Impermanence Nature of Wealth

This “KURAL” comes under Adhikaram 33 (Section) – “Nilayamai”, meaning Impermanence.

Philosophical Meaning: This Kural talks about the impermanence nature of money or wealth. Most of us think that once we accumulate a certain amount of wealth, it will bring about security / happiness in life. But once we reach that stage, the line gets further extended & we feel “A little More” is still required to bring that happiness and this continues forever…

Tiruvalluvar in one of the other Kural in the same Adhikaram states that to fix our happiness / security on such a impermanent & unstable thing as wealth is a foolish act. In one other Kural in the same Adhikaram, he states that one should involve himself in imperishable righteous deeds immediately with his accumulated wealth as the nature of wealth is always perishable & may become NOTHING in no time.

Practical Meaning: Wealth accumulates little by little over a period of time just the way people enter into a cinema hall at different times before the show begins. Once the show is over, the crowd disappears from the hall at one go immediately and the hall becomes empty soon. Similarly the accumulated wealth disappears instantaneously & melts away too. 

Inference: Given this impermanent nature of wealth, one should be careful in managing one’s wealth. To BECOME RICH in a way is easier when compared to STAYING RICH. We earn money & invest it to accumulate wealth over a period of many years. But then, if not planned properly, the accumulated wealth can vanish in a jiffy in the following situations:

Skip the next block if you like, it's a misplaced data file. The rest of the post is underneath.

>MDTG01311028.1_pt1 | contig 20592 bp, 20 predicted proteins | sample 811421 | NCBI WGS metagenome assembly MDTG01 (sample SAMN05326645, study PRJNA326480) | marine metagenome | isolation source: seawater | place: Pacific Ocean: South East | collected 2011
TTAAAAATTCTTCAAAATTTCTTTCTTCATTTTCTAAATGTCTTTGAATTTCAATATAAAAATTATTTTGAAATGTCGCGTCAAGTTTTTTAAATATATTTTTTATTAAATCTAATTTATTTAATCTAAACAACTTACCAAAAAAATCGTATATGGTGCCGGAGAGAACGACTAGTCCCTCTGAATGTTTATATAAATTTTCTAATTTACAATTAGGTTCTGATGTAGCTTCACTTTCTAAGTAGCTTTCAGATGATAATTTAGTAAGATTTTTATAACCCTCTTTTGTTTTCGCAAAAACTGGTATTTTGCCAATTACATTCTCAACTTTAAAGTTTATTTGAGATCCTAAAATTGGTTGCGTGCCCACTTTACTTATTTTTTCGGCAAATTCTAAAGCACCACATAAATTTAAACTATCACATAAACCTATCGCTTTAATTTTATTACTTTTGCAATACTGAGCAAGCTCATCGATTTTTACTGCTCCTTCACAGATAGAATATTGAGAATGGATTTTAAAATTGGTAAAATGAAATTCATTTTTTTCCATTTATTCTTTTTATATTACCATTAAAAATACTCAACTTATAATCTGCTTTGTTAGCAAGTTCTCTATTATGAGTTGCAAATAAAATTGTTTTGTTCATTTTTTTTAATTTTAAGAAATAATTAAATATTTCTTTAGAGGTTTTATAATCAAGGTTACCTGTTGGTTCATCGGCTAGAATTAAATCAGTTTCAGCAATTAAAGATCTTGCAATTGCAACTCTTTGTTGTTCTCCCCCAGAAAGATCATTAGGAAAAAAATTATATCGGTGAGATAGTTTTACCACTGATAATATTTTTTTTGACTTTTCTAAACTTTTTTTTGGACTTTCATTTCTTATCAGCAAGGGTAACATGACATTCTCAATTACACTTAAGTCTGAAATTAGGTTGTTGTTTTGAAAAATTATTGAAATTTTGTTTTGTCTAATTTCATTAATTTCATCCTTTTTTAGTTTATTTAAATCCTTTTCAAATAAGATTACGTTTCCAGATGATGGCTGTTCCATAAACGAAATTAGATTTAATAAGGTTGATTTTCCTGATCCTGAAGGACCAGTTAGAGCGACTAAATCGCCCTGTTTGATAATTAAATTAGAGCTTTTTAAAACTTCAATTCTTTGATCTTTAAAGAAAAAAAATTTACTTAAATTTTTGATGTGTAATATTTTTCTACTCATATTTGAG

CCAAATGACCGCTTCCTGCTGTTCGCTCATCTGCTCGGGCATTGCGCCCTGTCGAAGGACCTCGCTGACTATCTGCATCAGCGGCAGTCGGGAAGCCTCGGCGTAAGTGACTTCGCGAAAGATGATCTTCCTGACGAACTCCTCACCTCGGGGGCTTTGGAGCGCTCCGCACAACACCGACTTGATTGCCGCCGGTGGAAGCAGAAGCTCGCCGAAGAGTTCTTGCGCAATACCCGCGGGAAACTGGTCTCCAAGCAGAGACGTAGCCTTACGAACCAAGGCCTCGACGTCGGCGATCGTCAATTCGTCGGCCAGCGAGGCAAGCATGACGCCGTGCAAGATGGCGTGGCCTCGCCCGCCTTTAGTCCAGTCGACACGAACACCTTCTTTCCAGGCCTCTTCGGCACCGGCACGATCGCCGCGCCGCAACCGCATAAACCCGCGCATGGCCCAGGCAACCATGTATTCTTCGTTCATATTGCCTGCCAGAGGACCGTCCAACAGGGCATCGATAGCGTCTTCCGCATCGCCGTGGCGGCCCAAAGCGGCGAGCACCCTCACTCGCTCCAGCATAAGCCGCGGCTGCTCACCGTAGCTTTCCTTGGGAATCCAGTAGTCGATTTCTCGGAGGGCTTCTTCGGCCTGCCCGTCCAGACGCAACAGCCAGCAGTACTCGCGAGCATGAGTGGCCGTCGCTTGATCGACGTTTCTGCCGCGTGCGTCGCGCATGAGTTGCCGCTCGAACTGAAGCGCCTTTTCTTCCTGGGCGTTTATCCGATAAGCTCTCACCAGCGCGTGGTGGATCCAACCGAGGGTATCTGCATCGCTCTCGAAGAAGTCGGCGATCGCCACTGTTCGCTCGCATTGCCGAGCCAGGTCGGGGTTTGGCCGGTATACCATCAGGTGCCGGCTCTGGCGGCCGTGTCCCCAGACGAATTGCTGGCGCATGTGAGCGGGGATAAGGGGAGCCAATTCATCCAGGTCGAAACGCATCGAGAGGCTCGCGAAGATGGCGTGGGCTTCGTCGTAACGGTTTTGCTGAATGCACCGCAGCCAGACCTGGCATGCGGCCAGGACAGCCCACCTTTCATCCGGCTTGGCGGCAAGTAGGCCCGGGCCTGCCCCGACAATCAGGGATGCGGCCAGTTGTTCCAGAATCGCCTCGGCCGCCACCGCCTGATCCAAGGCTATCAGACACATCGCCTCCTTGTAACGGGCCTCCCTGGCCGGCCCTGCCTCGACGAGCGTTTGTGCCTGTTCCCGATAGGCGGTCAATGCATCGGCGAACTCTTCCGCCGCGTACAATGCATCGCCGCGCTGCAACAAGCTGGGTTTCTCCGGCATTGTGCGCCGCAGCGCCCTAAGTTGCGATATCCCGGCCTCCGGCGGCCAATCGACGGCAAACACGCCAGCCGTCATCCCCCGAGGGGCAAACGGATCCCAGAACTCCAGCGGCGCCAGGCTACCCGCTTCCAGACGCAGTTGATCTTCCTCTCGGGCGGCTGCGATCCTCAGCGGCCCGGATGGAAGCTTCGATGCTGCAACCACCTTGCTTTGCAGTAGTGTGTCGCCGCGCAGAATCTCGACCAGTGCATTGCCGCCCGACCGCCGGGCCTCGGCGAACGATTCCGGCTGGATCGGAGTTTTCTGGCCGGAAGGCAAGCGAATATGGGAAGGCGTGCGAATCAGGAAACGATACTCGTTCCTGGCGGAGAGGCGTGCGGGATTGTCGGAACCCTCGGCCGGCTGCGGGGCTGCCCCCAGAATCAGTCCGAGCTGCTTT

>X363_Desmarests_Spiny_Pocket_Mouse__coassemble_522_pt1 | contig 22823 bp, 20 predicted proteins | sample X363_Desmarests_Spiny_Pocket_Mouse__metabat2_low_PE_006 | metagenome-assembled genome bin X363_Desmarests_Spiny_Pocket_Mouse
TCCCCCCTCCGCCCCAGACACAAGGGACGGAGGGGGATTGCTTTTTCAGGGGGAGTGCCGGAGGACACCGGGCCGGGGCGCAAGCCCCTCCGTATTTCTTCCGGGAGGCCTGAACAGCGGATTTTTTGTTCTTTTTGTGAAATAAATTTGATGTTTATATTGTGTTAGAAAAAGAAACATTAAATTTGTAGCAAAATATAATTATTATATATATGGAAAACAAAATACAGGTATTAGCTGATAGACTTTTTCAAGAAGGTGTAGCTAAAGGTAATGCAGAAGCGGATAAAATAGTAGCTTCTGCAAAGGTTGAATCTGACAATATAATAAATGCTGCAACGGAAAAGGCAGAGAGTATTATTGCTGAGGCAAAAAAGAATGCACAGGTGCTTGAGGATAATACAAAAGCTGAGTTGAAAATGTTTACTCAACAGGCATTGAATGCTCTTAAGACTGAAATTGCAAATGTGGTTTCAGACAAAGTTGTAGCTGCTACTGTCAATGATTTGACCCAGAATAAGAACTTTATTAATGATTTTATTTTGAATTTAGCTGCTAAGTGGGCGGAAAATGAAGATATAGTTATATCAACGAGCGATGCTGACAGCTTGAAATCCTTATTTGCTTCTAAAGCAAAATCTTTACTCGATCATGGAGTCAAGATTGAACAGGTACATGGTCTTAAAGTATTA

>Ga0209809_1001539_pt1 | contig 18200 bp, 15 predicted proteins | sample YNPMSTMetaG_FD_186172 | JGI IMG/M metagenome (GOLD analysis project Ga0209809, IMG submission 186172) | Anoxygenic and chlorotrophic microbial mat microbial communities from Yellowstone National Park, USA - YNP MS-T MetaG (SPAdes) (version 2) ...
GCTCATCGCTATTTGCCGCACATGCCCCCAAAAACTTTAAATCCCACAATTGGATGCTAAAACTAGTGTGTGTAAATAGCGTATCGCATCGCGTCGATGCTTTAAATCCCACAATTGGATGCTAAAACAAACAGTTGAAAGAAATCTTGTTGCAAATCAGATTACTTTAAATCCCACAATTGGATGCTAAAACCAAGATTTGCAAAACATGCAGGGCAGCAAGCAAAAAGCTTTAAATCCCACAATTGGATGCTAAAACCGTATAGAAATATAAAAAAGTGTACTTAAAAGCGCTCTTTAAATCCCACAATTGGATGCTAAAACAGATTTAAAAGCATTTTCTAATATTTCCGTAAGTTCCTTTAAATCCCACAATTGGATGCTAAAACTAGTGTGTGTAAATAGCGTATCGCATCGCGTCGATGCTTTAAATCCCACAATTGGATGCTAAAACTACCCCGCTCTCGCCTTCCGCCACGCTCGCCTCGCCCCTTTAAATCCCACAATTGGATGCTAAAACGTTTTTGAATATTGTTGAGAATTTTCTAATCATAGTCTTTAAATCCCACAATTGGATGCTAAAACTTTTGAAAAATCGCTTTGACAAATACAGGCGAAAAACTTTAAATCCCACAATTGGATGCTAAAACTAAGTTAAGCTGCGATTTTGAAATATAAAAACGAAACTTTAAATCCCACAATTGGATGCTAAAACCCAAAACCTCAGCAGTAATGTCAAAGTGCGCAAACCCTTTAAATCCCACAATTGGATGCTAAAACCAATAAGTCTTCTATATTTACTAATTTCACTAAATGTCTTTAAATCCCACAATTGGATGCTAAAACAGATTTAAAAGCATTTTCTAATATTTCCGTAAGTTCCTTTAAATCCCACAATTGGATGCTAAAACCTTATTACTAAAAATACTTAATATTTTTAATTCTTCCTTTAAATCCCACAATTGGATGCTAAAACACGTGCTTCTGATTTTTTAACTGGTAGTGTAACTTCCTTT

1. Unfortunate Death of the primary bread-winner of the family without Adequate Life Insurance & much worse with lot of debts to service.
  2. Loss of Employment caused by Permanent Disability due to an accident
  3. Health related expenses due to critical illness & not having adequate health insurance cover
  4. Greed in making more money by involving in speculative investments without proper knowledge about them & relying on false promises made by agents, distributors, brokers, bank officials, friends, relatives, etc.
  5. Unmindful spending to please others (or) to live like others to show off

If we carefully look at the above situations, we notice that all the above are nothing but GAMBLING. The first 3 items can be avoided by passing on the risk to an insurance company. The 4th & the 5th items can be avoided by pure self-restraint – having our own financial goals, consulting a trusted financial adviser and making sure a financial plan is charted for the same so that the money is well-budgeted for the goals first leaving the rest to be spent without any guilt.

Tirukural, one of the most revered Tamil literary work by Saint Tiruvalluvar & praised as "The universal Veda & the Universal Code of Conduct" is a master-piece manual to lead a happy, successful & satisfied life...
Picture Courtesy: merkol

 

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